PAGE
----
Cycling On Danger

Cycling, News, Sport — By on May 10, 2012 11:52 PM

By THEO PANAGOPOULOS

Adelaide cyclists are pushing for greater education of other road users as their ongoing dispute with motorists is putting road safety on the red.

According to Adelaide Cyclists, a leading cyclists group, it is motorists who are breaking the rules most of the time and putting cyclists in danger.

Heather, a member of this leading cyclists group and advocate for cyclists says it’s important to educate drivers on cyclists’ rights so that everyone can share the road safely.

One of the main problems according to Heather is that many motorists are unaware that they should allow enough space between themselves and cyclists.

“Too many drivers do not leave a minimum of one metre when overtaking cyclists,” Heather says.

According to the South Australian Road Traffic Act, two cyclists are allowed to ride side by side but must not have more than 1.5 metres between them.

Heather says cyclists have many concerns about the behaviour of motorists including “dooring”, which is the opening of car doors.

The list of other offences reported by cyclists is extensive and the number of accidents or incidents is rising.

Modbury cyclist, Mr Clive Balfrey, says drivers are putting cyclists in serious risks with their inconsiderate driving.

“They tend to break in front of you or they attempt to turn in front of you and once I broke my arm because of that,” Mr Balfrey says.

The speed at which motorists overtake cyclists is also a major concern.

Redwood Park cyclist, Ms Kylie Smith says that sometimes drivers are too keen to overtake cyclists without realising how fast they are actually going.

“By the time a driver starts turning in front us it’s too late to react if we ride 40 to 50kms per hour which gives us no chance to stop in time,” Kylie says.

As cyclists struggle with drivers’ offences, they also deal with many forms of harassment such as water bottles or verbal abuse.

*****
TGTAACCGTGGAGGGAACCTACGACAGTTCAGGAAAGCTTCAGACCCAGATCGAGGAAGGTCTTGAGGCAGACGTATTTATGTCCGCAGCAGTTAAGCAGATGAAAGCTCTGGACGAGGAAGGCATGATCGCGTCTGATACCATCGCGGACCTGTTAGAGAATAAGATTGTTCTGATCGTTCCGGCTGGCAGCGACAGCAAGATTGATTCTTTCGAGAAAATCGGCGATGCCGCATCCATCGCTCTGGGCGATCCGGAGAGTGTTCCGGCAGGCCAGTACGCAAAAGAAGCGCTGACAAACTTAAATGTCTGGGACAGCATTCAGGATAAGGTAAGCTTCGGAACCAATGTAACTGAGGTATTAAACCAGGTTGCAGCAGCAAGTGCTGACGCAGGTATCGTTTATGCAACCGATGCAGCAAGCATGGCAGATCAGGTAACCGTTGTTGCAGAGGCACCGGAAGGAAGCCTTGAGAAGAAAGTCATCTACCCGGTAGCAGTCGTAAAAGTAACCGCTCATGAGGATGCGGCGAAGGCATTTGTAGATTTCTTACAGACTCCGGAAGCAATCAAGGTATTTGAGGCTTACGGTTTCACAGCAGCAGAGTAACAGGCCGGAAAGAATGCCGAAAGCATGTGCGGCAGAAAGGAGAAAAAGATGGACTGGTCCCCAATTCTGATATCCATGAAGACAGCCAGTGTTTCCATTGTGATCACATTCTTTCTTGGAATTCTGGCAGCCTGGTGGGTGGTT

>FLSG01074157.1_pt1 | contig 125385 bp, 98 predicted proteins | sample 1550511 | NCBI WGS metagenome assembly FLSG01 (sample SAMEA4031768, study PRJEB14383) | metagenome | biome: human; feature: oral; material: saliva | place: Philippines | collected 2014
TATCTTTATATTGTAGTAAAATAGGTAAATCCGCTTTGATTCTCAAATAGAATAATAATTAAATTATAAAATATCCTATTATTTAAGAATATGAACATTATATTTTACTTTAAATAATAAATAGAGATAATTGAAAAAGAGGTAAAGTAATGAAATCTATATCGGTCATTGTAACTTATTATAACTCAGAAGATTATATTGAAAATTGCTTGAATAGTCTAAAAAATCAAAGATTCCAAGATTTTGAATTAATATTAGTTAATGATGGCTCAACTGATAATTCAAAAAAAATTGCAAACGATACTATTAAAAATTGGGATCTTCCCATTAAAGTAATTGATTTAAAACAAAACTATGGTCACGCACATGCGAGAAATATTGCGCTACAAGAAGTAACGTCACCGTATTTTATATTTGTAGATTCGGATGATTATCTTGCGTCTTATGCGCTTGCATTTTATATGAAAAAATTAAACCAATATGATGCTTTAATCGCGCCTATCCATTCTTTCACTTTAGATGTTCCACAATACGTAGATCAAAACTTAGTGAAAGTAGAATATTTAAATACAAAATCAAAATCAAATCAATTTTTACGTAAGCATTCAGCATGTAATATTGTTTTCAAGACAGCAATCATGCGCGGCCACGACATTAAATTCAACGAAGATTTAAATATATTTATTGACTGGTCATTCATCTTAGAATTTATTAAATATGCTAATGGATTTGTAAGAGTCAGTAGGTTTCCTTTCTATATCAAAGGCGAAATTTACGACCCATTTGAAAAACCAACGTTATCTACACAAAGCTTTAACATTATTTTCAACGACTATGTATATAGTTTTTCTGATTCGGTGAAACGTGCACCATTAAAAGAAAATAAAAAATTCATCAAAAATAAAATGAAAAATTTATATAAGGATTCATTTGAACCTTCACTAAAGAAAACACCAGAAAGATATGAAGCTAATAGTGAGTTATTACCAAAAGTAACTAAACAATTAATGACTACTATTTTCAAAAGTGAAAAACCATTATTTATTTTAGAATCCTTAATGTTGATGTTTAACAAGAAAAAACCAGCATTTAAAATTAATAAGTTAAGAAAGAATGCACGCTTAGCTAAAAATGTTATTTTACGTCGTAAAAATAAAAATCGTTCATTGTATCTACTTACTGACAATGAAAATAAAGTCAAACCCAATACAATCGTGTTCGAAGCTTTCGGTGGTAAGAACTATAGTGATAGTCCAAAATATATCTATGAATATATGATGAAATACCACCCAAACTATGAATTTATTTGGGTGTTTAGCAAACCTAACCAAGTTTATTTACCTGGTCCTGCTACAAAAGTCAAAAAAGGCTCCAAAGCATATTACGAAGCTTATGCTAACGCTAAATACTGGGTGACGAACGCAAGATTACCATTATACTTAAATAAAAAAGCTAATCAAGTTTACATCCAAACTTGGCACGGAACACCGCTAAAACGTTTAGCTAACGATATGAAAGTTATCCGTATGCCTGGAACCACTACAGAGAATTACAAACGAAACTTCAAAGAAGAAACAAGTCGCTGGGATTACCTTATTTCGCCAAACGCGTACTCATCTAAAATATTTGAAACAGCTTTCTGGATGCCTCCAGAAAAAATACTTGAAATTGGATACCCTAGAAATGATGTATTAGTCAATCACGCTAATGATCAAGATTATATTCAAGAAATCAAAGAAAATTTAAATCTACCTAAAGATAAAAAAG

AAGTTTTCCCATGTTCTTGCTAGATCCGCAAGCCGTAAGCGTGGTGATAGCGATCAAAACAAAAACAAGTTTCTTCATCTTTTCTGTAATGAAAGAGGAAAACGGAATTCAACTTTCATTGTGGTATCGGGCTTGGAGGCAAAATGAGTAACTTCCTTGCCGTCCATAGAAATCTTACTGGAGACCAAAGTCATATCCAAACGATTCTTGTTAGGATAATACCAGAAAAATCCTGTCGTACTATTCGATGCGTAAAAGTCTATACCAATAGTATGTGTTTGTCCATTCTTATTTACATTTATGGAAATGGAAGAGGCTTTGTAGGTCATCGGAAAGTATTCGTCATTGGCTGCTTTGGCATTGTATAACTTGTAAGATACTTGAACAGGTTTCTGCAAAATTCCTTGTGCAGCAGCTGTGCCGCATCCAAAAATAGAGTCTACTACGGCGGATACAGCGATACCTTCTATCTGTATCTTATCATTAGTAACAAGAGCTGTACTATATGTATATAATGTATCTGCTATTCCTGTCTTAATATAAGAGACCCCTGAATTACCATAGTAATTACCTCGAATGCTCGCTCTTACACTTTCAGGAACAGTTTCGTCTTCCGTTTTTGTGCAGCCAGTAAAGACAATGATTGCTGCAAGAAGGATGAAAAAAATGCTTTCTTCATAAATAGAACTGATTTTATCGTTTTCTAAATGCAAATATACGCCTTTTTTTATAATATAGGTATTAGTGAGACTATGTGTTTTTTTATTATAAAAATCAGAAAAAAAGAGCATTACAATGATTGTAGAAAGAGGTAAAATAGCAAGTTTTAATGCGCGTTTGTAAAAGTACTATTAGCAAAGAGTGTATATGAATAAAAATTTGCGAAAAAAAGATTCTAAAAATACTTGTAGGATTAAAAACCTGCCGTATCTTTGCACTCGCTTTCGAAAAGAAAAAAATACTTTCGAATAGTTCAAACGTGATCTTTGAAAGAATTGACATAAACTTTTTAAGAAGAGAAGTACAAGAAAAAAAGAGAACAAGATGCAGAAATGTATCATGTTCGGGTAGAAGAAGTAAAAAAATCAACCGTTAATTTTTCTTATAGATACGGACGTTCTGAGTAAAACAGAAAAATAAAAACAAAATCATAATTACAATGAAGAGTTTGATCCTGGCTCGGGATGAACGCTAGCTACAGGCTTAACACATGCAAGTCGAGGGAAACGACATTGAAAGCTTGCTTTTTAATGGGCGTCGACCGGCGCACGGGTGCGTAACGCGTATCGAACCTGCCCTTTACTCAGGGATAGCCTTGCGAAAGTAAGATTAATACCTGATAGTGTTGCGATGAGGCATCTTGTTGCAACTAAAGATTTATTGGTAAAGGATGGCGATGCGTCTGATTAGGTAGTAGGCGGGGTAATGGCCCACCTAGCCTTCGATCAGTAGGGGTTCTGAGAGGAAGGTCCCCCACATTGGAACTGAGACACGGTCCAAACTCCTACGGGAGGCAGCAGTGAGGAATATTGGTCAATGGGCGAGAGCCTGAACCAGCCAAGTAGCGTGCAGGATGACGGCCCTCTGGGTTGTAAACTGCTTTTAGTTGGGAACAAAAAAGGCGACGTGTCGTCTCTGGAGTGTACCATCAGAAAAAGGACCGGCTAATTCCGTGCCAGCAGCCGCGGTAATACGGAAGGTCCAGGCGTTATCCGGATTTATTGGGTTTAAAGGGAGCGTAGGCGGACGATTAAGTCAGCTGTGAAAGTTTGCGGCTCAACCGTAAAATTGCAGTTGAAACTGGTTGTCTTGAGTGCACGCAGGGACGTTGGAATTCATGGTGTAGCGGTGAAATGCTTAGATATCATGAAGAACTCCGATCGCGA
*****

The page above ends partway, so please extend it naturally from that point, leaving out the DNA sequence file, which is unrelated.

“I was riding uphill and a vehicle swerved towards me and next thing I know, someone grabbed my buttocks,” Heather says.

However not everyone is as sympathetic about cyclists on our roads.

Many motorists complain about dangerous practices from cyclists who put road users at risk.

A major issue motorists have is that most cyclists don’t stick to their bike lane even when it is safe to do so.

Most major roads around Adelaide provide bike lanes which operate at either certain times or at all times.

On weekends, major routes such as Military Road or Henley Beach Road become very busy with groups of cyclists who according to drivers are not following the rules.

Keswick resident Lula Raftopoulos who drives her son to soccer training at West Lakes every weekend believes cyclists are extremely inconsiderate.

“Every Saturday I drive along Military Road.”

“And although there is a bike lane I struggle because cyclists occupy a whole car lane which makes me do dangerous manoeuvres to avoid them,” she says.

Glen Smith from Linden Park says he is fed up with inconsiderate cyclists.

“During the Tour Down Under they ride five abreast on the road and they occupy the whole lane, something which is illegal.”

“But what really gets me is that if you say something to them you either cop the finger or verbal abuse,” he says.

The Adelaide Cyclists Traffic Watch page is operating in conjunction with SAPOL Traffic Watch Reporting Scheme.

Although Adelaide Cyclists want to promote drivers’ education, the Traffic Watch page on their website condemns bad driving at the moment and only provides information on how to report dangerous motorists. 8

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